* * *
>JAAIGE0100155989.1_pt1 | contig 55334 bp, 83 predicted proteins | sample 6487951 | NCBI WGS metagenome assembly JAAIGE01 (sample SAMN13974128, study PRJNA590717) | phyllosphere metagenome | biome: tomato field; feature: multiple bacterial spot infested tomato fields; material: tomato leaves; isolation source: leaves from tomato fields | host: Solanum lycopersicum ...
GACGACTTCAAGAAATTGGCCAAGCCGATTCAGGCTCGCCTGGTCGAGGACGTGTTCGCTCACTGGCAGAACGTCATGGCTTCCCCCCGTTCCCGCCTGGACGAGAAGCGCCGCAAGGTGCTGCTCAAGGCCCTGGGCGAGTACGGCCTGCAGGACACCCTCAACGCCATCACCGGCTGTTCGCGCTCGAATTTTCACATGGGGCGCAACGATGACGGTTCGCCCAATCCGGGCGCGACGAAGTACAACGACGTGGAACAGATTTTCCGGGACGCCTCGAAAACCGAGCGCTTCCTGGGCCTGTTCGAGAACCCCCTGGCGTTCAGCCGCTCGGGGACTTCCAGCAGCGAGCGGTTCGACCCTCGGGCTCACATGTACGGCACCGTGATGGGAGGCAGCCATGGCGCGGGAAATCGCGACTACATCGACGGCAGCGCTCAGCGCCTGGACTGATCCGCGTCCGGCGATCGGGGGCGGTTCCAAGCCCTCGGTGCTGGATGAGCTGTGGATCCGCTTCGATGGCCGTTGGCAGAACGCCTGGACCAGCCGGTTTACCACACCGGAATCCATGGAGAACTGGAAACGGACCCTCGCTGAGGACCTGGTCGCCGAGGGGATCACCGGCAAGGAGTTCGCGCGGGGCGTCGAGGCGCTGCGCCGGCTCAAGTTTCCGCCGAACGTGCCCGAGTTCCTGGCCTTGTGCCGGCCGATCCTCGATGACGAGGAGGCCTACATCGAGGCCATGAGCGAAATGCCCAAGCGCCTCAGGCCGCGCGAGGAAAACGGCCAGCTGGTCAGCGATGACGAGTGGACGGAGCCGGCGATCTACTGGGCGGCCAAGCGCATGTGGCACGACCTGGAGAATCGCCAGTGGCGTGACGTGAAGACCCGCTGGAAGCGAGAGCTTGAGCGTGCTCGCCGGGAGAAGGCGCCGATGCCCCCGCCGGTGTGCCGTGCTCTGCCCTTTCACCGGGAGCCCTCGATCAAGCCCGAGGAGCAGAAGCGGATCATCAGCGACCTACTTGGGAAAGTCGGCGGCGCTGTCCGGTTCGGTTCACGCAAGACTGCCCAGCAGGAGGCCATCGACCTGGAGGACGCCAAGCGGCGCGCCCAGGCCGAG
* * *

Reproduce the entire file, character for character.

>JAAIGE0100155989.1_pt1 | contig 55334 bp, 83 predicted proteins | sample 6487951 | NCBI WGS metagenome assembly JAAIGE01 (sample SAMN13974128, study PRJNA590717) | phyllosphere metagenome | biome: tomato field; feature: multiple bacterial spot infested tomato fields; material: tomato leaves; isolation source: leaves from tomato fields | host: Solanum lycopersicum ...
GACGACTTCAAGAAATTGGCCAAGCCGATTCAGGCTCGCCTGGTCGAGGACGTGTTCGCTCACTGGCAGAACGTCATGGCTTCCCCCCGTTCCCGCCTGGACGAGAAGCGCCGCAAGGTGCTGCTCAAGGCCCTGGGCGAGTACGGCCTGCAGGACACCCTCAACGCCATCACCGGCTGTTCGCGCTCGAATTTTCACATGGGGCGCAACGATGACGGTTCGCCCAATCCGGGCGCGACGAAGTACAACGACGTGGAACAGATTTTCCGGGACGCCTCGAAAACCGAGCGCTTCCTGGGCCTGTTCGAGAACCCCCTGGCGTTCAGCCGCTCGGGGACTTCCAGCAGCGAGCGGTTCGACCCTCGGGCTCACATGTACGGCACCGTGATGGGAGGCAGCCATGGCGCGGGAAATCGCGACTACATCGACGGCAGCGCTCAGCGCCTGGACTGATCCGCGTCCGGCGATCGGGGGCGGTTCCAAGCCCTCGGTGCTGGATGAGCTGTGGATCCGCTTCGATGGCCGTTGGCAGAACGCCTGGACCAGCCGGTTTACCACACCGGAATCCATGGAGAACTGGAAACGGACCCTCGCTGAGGACCTGGTCGCCGAGGGGATCACCGGCAAGGAGTTCGCGCGGGGCGTCGAGGCGCTGCGCCGGCTCAAGTTTCCGCCGAACGTGCCCGAGTTCCTGGCCTTGTGCCGGCCGATCCTCGATGACGAGGAGGCCTACATCGAGGCCATGAGCGAAATGCCCAAGCGCCTCAGGCCGCGCGAGGAAAACGGCCAGCTGGTCAGCGATGACGAGTGGACGGAGCCGGCGATCTACTGGGCGGCCAAGCGCATGTGGCACGACCTGGAGAATCGCCAGTGGCGTGACGTGAAGACCCGCTGGAAGCGAGAGCTTGAGCGTGCTCGCCGGGAGAAGGCGCCGATGCCCCCGCCGGTGTGCCGTGCTCTGCCCTTTCACCGGGAGCCCTCGATCAAGCCCGAGGAGCAGAAGCGGATCATCAGCGACCTACTTGGGAAAGTCGGCGGCGCTGTCCGGTTCGGTTCACGCAAGACTGCCCAGCAGGAGGCCATCGACCTGGAGGACGCCAAGCGGCGCGCCCAGGCCGAG